Examining Competition to New Projects - an Example of Air Versus High Speed Rail
PEVSNER M, European Investment Bank, Luxembourg
High speed rail (HSR) is seen as permitting European railways to provide attractive, high quality passenger transport services into the 21st Century. Rail can potentially compete with air for traffic on routes of 300 - 900 km. Because HSR can compete with
High speed rail (HSR) is seen as permitting European railways to provide attractive, high quality passenger transport services into the 21st Century. Rail can potentially compete with air for traffic on routes of 300 - 900 km. Because HSR can compete with air on end to end journey time and comfort, it can set its target yields with reference to airline yields for those passengers transferring from air 2. National High Speed (HS) lines are now being linked to develop embryonic international networks, such as the PBKAL linking Paris, Brussels, Cologne, Amsterdam and London, and the Paris - Turin services.
At the same time as HSR is changing competition between air and rail, airline deregulation is changing the nature of competition within the European air market. Airlines can enter routes throughout Europe, and set fares with many fewer restrictions than under the previous 'bilateral' regime (e.g. see CAA, 1995). In the future, several rail operators may also share the same infrastructure. The competitive position for future HSR projects is thus now much more fluid than was envisaged when the first high speed services were developed. As a result, organisations or individuals analysing the potential future viability of HSR projects need to look at a wider range of competitive outcomes than before. To set a competitive framework with airlines, they need to ask the extent to which airlines can compete with HSR either directly on price or through a combination of price and service factors.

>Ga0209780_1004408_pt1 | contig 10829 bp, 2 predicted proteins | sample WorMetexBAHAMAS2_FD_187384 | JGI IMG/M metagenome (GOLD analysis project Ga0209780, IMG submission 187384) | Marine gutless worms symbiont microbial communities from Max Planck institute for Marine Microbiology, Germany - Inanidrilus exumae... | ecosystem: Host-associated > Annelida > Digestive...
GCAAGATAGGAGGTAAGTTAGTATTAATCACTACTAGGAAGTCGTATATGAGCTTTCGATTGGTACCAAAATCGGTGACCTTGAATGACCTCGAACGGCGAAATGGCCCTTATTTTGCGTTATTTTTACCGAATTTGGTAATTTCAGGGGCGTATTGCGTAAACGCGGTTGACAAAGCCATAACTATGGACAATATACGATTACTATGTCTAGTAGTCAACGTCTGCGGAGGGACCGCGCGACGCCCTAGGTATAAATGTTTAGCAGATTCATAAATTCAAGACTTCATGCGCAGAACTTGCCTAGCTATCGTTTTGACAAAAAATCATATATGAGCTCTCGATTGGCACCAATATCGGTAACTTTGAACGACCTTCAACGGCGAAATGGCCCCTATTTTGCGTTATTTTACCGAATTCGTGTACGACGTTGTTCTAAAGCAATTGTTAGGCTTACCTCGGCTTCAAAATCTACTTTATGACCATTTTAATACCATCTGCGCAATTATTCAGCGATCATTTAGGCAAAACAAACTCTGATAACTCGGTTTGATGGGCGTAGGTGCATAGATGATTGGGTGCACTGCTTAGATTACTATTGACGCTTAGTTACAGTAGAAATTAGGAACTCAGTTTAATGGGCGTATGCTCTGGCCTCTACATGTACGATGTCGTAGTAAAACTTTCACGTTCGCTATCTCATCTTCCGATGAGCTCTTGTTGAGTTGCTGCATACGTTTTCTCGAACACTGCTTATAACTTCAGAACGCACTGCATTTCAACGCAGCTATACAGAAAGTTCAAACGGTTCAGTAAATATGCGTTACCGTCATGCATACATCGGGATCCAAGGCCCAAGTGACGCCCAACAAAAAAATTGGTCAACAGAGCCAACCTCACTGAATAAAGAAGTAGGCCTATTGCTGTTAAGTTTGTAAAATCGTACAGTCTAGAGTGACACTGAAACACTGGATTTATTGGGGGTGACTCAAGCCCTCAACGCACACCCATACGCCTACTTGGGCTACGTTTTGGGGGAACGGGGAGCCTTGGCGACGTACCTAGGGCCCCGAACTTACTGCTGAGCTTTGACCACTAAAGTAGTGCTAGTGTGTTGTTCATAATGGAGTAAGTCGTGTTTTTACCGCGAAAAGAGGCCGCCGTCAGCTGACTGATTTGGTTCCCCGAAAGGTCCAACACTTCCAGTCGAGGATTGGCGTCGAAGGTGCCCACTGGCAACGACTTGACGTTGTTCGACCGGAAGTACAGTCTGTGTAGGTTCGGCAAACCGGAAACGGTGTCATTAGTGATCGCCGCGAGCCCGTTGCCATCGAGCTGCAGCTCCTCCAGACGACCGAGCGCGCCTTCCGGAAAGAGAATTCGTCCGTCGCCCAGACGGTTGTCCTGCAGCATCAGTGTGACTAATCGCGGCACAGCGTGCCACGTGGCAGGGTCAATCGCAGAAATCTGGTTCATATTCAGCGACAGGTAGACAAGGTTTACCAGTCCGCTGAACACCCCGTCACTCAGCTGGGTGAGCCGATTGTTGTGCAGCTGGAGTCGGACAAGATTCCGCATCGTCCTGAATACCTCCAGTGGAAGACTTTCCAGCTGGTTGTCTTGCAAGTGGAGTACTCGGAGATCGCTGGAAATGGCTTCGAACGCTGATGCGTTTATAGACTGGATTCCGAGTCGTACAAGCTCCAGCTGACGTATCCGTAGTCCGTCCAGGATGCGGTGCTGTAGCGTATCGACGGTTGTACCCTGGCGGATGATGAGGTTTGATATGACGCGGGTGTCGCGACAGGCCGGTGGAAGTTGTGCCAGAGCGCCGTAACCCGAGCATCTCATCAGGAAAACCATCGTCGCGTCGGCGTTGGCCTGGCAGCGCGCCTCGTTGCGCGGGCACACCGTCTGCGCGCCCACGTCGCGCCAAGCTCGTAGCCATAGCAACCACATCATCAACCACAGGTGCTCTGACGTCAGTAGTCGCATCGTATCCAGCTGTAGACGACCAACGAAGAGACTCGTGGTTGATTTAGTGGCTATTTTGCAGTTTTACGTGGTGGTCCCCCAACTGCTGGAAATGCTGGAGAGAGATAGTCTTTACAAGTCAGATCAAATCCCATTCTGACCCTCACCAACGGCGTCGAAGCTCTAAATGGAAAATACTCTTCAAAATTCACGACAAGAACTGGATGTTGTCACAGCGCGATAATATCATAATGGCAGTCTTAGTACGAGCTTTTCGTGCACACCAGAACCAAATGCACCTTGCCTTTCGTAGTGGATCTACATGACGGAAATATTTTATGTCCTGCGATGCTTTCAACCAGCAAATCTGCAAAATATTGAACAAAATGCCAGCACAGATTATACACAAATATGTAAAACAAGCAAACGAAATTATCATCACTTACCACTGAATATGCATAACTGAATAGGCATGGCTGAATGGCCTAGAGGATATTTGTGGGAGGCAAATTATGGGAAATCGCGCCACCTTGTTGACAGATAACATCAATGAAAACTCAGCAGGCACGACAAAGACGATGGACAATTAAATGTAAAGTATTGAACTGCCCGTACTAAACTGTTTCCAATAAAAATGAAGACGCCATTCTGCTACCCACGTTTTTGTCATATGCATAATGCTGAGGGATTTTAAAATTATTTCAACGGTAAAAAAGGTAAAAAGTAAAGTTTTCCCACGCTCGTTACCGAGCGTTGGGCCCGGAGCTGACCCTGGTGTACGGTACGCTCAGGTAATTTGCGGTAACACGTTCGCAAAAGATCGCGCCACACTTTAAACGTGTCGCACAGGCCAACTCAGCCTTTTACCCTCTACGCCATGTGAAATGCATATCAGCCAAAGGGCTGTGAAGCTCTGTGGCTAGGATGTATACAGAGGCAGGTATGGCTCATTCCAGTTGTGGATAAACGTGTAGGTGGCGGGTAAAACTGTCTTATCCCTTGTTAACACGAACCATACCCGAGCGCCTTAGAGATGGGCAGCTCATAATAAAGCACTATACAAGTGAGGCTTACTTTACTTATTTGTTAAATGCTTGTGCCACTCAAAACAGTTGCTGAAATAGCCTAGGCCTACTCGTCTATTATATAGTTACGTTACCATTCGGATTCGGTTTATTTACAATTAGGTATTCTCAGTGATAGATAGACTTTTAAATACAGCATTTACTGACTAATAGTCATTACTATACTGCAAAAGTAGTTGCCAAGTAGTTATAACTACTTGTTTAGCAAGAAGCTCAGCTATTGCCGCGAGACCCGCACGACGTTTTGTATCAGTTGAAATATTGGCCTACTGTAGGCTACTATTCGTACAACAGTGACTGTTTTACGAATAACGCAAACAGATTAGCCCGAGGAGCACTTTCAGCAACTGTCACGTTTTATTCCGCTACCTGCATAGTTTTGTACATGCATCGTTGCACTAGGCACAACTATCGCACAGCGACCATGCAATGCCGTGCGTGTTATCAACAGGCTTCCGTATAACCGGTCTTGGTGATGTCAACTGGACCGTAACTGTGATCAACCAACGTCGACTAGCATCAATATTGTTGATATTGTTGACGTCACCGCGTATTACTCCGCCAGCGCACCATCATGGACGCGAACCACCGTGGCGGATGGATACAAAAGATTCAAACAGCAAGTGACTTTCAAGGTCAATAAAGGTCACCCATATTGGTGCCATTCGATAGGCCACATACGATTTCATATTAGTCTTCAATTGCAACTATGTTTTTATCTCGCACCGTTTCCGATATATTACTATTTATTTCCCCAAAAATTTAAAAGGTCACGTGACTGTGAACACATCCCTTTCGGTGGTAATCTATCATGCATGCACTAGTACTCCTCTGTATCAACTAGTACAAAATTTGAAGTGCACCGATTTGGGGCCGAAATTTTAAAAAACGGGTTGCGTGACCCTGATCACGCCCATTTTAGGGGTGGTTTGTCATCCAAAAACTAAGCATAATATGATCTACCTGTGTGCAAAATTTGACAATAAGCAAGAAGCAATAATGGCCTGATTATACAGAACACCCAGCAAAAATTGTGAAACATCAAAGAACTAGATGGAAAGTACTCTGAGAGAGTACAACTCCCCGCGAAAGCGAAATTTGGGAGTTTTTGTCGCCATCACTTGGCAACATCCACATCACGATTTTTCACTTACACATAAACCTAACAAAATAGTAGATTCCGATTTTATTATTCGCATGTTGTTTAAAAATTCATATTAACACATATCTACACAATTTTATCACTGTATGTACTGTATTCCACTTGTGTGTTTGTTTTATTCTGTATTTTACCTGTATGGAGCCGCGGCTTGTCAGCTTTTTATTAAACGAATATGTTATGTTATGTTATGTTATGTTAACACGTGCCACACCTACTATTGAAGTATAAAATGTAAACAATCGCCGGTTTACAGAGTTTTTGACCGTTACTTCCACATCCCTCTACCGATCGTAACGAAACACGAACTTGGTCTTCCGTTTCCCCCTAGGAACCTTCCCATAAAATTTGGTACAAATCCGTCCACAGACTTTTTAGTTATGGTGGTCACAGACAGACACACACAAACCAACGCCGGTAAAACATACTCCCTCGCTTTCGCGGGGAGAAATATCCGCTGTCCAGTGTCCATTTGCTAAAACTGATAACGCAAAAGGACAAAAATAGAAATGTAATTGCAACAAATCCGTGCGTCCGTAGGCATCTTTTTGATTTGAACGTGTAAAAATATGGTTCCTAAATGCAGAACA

This paper summarises one potential approach to assessing the scope for price competition between air and HSR. It argues that today's airline prices may be a poor guide to prices in the future, as they do not necessarily represent the costs of efficient European operators. Examination of efficient European airlines suggests costs well below current yield levels, implying that prices could fall if competition from HSR or other airlines increased. European operators could further reduce costs in the future, by adopting 'best practice' already followed elsewhere. The paper sets out an approach to estimating the scope for efficiency gains, and their potential effect on price. The approach estimates the gap between today's yield, today's costs of an efficient airline, and possible future costs. The potential gap between today's yields and costs and possible future costs provides a range for future competition. Commercial and competitive factors will affect where the final outcome fails within that range.
Association for European Transport